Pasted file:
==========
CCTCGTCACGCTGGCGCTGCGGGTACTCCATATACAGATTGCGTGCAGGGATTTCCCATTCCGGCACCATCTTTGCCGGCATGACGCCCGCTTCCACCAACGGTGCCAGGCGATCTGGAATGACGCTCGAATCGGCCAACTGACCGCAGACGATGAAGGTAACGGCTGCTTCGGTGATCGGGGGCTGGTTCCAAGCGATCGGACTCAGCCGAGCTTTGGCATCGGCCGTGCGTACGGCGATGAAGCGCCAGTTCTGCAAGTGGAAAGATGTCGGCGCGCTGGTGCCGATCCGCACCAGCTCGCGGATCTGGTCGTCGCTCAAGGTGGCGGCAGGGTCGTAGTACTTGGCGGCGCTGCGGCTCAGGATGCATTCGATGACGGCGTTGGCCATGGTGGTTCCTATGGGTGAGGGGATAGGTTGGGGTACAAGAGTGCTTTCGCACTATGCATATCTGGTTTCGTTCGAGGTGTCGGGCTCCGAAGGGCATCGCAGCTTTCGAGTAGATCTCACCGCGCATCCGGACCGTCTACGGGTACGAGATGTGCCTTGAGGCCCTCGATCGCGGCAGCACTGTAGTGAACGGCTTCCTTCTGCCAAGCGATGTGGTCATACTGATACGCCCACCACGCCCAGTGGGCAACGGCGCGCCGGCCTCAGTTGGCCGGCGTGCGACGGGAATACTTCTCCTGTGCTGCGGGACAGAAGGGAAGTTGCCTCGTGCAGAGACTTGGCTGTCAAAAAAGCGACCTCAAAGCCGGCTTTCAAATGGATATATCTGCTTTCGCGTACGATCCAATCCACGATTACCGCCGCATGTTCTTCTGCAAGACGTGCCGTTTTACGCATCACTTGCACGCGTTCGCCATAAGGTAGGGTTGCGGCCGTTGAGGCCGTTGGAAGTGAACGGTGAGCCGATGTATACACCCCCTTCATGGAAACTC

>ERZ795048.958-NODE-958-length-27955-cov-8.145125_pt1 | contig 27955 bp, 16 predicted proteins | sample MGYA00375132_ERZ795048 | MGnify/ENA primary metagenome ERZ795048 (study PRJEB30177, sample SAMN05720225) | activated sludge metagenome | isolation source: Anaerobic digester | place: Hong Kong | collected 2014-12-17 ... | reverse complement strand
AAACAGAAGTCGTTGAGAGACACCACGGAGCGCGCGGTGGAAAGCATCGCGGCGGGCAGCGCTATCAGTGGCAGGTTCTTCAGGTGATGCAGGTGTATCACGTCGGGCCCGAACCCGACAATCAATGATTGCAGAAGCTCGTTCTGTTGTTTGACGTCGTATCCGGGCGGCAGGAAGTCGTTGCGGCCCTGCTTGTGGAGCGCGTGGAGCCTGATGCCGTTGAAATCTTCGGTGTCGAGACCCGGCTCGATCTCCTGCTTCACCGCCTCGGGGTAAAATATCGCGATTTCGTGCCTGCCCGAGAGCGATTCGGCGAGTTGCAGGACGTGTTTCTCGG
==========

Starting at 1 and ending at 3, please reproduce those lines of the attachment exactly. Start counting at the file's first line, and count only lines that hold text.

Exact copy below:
CCTCGTCACGCTGGCGCTGCGGGTACTCCATATACAGATTGCGTGCAGGGATTTCCCATTCCGGCACCATCTTTGCCGGCATGACGCCCGCTTCCACCAACGGTGCCAGGCGATCTGGAATGACGCTCGAATCGGCCAACTGACCGCAGACGATGAAGGTAACGGCTGCTTCGGTGATCGGGGGCTGGTTCCAAGCGATCGGACTCAGCCGAGCTTTGGCATCGGCCGTGCGTACGGCGATGAAGCGCCAGTTCTGCAAGTGGAAAGATGTCGGCGCGCTGGTGCCGATCCGCACCAGCTCGCGGATCTGGTCGTCGCTCAAGGTGGCGGCAGGGTCGTAGTACTTGGCGGCGCTGCGGCTCAGGATGCATTCGATGACGGCGTTGGCCATGGTGGTTCCTATGGGTGAGGGGATAGGTTGGGGTACAAGAGTGCTTTCGCACTATGCATATCTGGTTTCGTTCGAGGTGTCGGGCTCCGAAGGGCATCGCAGCTTTCGAGTAGATCTCACCGCGCATCCGGACCGTCTACGGGTACGAGATGTGCCTTGAGGCCCTCGATCGCGGCAGCACTGTAGTGAACGGCTTCCTTCTGCCAAGCGATGTGGTCATACTGATACGCCCACCACGCCCAGTGGGCAACGGCGCGCCGGCCTCAGTTGGCCGGCGTGCGACGGGAATACTTCTCCTGTGCTGCGGGACAGAAGGGAAGTTGCCTCGTGCAGAGACTTGGCTGTCAAAAAAGCGACCTCAAAGCCGGCTTTCAAATGGATATATCTGCTTTCGCGTACGATCCAATCCACGATTACCGCCGCATGTTCTTCTGCAAGACGTGCCGTTTTACGCATCACTTGCACGCGTTCGCCATAAGGTAGGGTTGCGGCCGTTGAGGCCGTTGGAAGTGAACGGTGAGCCGATGTATACACCCCCTTCATGGAAACTC

>ERZ795048.958-NODE-958-length-27955-cov-8.145125_pt1 | contig 27955 bp, 16 predicted proteins | sample MGYA00375132_ERZ795048 | MGnify/ENA primary metagenome ERZ795048 (study PRJEB30177, sample SAMN05720225) | activated sludge metagenome | isolation source: Anaerobic digester | place: Hong Kong | collected 2014-12-17 ... | reverse complement strand
AAACAGAAGTCGTTGAGAGACACCACGGAGCGCGCGGTGGAAAGCATCGCGGCGGGCAGCGCTATCAGTGGCAGGTTCTTCAGGTGATGCAGGTGTATCACGTCGGGCCCGAACCCGACAATCAATGATTGCAGAAGCTCGTTCTGTTGTTTGACGTCGTATCCGGGCGGCAGGAAGTCGTTGCGGCCCTGCTTGTGGAGCGCGTGGAGCCTGATGCCGTTGAAATCTTCGGTGTCGAGACCCGGCTCGATCTCCTGCTTCACCGCCTCGGGGTAAAATATCGCGATTTCGTGCCTGCCCGAGAGCGATTCGGCGAGTTGCAGGACGTGTTTCTCGG